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Nietzsche: Genealogy of Morals

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  1. Introduction
  2. Slave Morality as the opposite of noble morality
  3. Utilitarianism
  4. The idea of good in opposition to bad
  5. Conclusion

Good versus Evil, this is the ever present conflict in human morality and while nearly one third of the modern world supports this doctrine by supporting Christianity, Friedrich Wilhelm Nietzsche abhors this division of morals. His essay, Genealogy of Morals, remembers that once Good versus Bad was the real conflict of morality and he argues that humanity is worse off because of this reversal of ideas. Dubbing these new Christian morals as slave morals he claims to trace their rise to dominance back to the Roman era and instantly identifies them as the poison of humanity (7th Section.13-18th Line). Specifically the reversal of the two is what immediately interested me; my disbelief that the richest could succumb to the desires of the poorest, even in our society the rich hold the power as they must have back then; but also, how can Nietzsche envision a society where these utilitarian morals are not in place, does he have the answer to this?

[...] Caesar is rebuked for his ambush of the Helvetians, who from a far removed province that would have had little interaction with Christians, by the commander of their forces, saying ita a patribus maioribusque suis didicisse, ut magis virtute contenderent quam dolo aut insidiis niterentur? ( 14.20 which roughly means ?That they had so learned from their sires and ancestors, as to rely more on valor than on artifice and stratagem.? This one event proves two things, that a culture with little Jewish interaction still held a rough equivalent Noble Morals and was still supporting honesty and not cunning but also that in Rome by Augustus Caesar's era Slave Morals were already beginning to be enacted. [...]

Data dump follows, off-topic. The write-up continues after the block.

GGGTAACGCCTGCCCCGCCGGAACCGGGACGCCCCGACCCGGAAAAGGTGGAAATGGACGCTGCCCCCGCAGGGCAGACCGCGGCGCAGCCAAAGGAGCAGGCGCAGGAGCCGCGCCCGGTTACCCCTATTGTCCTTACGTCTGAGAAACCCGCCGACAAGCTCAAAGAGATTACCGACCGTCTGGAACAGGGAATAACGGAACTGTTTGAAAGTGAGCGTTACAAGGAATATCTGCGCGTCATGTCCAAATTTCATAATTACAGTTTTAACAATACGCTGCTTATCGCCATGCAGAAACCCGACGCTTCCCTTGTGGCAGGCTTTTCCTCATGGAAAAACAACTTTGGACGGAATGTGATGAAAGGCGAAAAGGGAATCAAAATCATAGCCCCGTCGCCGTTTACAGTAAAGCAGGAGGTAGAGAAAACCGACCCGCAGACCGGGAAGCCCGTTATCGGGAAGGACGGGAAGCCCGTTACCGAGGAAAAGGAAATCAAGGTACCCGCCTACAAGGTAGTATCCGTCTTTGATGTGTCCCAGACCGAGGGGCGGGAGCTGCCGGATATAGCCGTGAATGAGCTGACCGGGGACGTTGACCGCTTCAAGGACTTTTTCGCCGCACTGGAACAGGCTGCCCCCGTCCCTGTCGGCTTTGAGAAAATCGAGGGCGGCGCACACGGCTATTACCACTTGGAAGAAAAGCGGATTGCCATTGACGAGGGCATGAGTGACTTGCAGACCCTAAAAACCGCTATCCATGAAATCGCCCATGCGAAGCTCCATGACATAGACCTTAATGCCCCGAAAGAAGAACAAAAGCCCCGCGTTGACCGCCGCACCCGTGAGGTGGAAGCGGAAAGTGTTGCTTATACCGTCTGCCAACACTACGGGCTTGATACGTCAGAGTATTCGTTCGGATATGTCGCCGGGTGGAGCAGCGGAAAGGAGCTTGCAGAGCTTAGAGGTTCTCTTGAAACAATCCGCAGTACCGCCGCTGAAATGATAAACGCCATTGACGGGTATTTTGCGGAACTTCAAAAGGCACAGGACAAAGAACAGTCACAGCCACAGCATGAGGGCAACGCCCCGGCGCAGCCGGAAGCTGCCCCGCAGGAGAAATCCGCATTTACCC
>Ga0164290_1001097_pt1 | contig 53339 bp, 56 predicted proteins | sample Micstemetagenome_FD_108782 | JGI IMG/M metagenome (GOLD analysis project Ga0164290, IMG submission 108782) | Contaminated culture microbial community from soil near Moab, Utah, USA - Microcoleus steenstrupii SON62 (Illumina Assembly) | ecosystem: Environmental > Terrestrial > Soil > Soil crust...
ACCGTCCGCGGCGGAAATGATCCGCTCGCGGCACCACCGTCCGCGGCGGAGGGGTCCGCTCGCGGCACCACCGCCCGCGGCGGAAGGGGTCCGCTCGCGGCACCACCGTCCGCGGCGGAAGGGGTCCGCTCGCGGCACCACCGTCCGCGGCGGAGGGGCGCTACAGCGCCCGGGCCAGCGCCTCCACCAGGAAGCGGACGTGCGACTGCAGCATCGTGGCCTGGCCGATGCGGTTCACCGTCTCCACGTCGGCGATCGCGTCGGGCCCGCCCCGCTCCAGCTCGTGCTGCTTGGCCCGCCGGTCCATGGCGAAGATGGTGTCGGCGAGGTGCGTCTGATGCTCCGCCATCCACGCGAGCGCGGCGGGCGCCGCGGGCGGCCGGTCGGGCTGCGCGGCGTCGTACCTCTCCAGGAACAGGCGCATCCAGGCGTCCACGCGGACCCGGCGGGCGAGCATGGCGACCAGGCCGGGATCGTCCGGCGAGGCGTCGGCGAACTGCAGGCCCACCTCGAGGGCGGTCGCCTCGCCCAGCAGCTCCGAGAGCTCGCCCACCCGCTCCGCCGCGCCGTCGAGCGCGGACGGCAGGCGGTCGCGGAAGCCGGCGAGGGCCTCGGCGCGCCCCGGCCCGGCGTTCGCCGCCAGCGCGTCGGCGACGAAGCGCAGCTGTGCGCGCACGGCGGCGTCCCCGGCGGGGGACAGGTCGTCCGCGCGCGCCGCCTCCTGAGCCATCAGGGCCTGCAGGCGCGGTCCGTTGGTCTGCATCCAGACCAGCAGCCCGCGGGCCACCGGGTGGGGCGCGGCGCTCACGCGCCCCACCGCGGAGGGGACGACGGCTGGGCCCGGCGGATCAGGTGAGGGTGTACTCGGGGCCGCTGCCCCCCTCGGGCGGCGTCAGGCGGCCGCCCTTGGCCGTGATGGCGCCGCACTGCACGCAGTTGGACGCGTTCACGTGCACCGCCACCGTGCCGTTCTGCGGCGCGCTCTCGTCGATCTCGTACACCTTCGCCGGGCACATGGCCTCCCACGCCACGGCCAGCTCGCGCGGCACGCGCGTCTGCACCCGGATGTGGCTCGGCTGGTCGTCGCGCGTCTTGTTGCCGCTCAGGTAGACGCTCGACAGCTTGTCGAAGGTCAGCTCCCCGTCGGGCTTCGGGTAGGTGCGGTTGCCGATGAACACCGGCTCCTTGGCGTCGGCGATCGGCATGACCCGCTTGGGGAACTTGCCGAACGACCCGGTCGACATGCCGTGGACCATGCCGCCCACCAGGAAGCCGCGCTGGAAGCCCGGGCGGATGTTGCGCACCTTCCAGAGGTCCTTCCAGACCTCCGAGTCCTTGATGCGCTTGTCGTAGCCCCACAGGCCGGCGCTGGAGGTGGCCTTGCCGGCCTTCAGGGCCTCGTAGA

[...] These priests were an integral part of the rise of Slave Morality by being the ones who largely reversed the values of morals to favor slave class over the nobility. This suddenly dismounts the lifestyle, before lived as though whatever is fun for me or me feels good must be good, and replaces this with the values of aestheticism and utilitarianism, while also changing the term bad to evil. Aestheticism, the first facet of these morals, is the denial of one's own desires. [...]

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